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Cerebral aneurysm

Health Information

/ by UK HealthCare

An aneurysm is a weak or thin spot on the wall of an artery that bulges out into a thin bubble. As it gets bigger, the wall may weaken and burst. 

A cerebral aneurysm, also known as an intracranial or intracerebral aneurysm, occurs in the brain. Most are located along a loop of arteries that run between the underside of the brain and the base of the skull.

There are three main types of cerebral aneurysm. A saccular aneurysm, the most common type, is a pouch-like sac of blood that is attached to an artery or blood vessel. A lateral aneurysm appears as a bulge on one wall of the blood vessel, and a fusiform aneurysm is formed by the widening along blood vessel walls.

Risk factors

Ruptured aneurysms occur in about 30,000 individuals per year in the U.S. They can occur in anyone at any age. They are more common in adults and slightly more common in women.

Aneurysms can be a result of an inborn abnormality. They are also more common in people with certain genetic diseases, such as connective tissue disorders and kidney disease, and certain circulatory disorders. Other causes include:

  • Trauma or injury to the head.
  • High blood pressure.
  • Tumors or infection.
  • Atherosclerosis and other vascular diseases.
  • Cigarette smoking.
  • Drug abuse.
  • Heavy alcohol consumption.

Symptoms

Most cerebral aneurysms do not show symptoms until they burst or become very large. A larger aneurysm that is growing may begin pressing on nerves and tissue. Symptoms may include pain behind the eye, numbness, weakness or vision changes. 

When an aneurysm hemorrhages, the most common symptom is a sudden, extremely severe headache. Other signs and symptoms include:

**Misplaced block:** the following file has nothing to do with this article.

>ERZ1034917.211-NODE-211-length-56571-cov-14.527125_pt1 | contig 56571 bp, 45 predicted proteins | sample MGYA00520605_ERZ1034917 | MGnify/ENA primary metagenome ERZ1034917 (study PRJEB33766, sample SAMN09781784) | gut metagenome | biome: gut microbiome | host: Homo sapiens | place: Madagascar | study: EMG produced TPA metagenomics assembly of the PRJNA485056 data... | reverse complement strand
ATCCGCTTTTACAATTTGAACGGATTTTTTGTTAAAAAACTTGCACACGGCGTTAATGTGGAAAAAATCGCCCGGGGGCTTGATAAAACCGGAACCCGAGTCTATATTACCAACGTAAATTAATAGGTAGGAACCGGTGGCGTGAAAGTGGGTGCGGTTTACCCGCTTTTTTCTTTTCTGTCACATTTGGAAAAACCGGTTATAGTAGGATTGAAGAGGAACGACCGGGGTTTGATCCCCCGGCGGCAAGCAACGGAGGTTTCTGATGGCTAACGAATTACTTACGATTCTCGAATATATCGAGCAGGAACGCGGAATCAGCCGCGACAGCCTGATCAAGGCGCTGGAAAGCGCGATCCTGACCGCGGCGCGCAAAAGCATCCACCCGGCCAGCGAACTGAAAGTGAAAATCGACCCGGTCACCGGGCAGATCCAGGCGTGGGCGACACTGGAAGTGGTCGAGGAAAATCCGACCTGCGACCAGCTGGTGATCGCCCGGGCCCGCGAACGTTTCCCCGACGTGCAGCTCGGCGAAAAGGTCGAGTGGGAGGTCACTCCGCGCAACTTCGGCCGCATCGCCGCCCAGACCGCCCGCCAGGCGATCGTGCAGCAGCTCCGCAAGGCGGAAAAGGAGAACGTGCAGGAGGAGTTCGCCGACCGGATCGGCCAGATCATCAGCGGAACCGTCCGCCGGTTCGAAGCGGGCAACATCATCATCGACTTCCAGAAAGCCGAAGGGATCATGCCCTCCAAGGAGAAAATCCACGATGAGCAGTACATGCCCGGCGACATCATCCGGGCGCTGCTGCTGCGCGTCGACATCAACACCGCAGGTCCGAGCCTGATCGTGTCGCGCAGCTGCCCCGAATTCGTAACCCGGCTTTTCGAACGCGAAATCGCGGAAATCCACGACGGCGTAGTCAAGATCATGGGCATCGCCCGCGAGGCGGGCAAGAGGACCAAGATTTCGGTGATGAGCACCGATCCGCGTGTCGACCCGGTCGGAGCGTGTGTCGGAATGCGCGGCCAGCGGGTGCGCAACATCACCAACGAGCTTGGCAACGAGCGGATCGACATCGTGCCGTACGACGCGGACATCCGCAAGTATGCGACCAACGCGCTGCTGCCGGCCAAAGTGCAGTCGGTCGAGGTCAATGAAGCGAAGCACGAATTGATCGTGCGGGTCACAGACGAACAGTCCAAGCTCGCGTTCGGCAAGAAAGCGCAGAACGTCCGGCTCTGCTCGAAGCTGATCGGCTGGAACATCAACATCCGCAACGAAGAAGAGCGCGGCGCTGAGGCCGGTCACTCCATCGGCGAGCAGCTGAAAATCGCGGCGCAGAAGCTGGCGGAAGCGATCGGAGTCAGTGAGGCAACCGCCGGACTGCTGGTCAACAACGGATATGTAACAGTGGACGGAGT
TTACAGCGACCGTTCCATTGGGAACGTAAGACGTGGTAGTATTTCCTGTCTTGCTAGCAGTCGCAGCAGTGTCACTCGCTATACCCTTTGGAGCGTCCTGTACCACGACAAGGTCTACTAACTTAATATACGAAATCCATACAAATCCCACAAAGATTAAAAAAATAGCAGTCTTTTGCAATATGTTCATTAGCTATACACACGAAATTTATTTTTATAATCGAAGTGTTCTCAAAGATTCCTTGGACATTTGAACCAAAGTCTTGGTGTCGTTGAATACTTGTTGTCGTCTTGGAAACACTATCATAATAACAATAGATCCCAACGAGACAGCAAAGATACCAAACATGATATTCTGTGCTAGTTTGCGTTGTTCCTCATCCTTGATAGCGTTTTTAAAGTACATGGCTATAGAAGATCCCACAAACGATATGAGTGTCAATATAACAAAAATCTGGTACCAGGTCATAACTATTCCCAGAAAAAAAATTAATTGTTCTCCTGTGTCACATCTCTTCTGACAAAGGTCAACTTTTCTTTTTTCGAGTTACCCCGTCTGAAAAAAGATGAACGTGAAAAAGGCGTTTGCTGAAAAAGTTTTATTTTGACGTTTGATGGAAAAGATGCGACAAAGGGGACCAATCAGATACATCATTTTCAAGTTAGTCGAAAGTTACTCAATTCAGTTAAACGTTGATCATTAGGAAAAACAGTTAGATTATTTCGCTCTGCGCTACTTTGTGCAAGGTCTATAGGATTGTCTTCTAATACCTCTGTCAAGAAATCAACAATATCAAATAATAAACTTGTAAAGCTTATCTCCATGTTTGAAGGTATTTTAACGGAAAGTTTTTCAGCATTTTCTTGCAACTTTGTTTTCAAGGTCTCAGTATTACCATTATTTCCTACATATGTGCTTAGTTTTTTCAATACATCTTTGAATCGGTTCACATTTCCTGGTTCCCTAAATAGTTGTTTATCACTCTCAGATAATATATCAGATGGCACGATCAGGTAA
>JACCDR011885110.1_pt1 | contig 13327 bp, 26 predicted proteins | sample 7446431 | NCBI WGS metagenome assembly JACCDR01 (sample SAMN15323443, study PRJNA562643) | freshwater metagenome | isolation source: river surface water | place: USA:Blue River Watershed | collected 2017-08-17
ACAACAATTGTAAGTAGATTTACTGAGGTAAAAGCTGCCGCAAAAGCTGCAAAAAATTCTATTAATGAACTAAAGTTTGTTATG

• Nausea and vomiting.
  • Stiff neck.
  • Blurred or double vision.
  • Seizure.
  • Sensitivity to light.
  • Weakness.
  • A dropping eyelid.
  • Loss of consciousness.
  • Confusion.

Diagnosis

The diagnosis of cerebral aneurysm is commonly confirmed through one of these methods:

Angiography: This is a dye test used to analyze arteries or veins. An intracerebral angiogram can identify changes in an artery or vein like an aneurysm. A flexible catheter is also inserted into an artery and threaded through the body. A small amount of contrast dye is used, and a series of x-rays are taken, noting any changes.

Computed tomography (CT): This is a fast, painless, noninvasive diagnostic tool that can reveal the presence of a cerebral aneurysm and determine if blood has leaked into the brain. 

Magnetic resonance imaging (MRI): This uses computer-generated radio waves and a powerful magnetic field to produce images of the brain. It can show the size and shape of an unruptured aneurysm and can detect bleeding in the brain. MRI is painless and noninvasive.

Cerebrospinal fluid analysis: This is where a small amount of fluid is removed by a spinal needle and tested to detect any bleeding or brain hemorrhage. 

Treatment

Healthcare professionals can choose from a range of treatments for cerebral aneurysm. Medications are aimed at relieving symptoms and managing complications. Physical, speech or occupational therapy may be needed to relearn skills. 

Two common treatment options for ruptured brain aneurysms include:

Microvascular clipping: This involves cutting off the flow of blood to the aneurysm. A neurosurgeon will place a small, metal clip on the aneurysm, halting blood supply. The clip prevents the risk of future bleeding.

A related procedure is an occlusion, in which the entire artery is clamped off. This is performed when the aneurysm has damaged the artery.

Endovascular embolization: This procedure is an alternative to surgery, in which the doctor inserts a catheter into an artery and threads it to the site of the aneurysm. The procedure effectively destroys the aneurysm and may have to be performed more than once.

Resources

The Kentucky Neuroscience Institute (KNI) integrates the expertise of the University of Kentucky’s neurology and neurosurgery clinicians and researchers. KNI is a referral center dedicated to providing comprehensive care to our patients with the most complex neurological conditions.

For appointments or more information, call 859-323-5661 or visit the Kentucky Neuroscience Institute site.

National Stroke Association’s mission is to reduce the incidence and impact of stroke by developing compelling education and programs focused on prevention, treatment, rehabilitation and support for all impacted by stroke.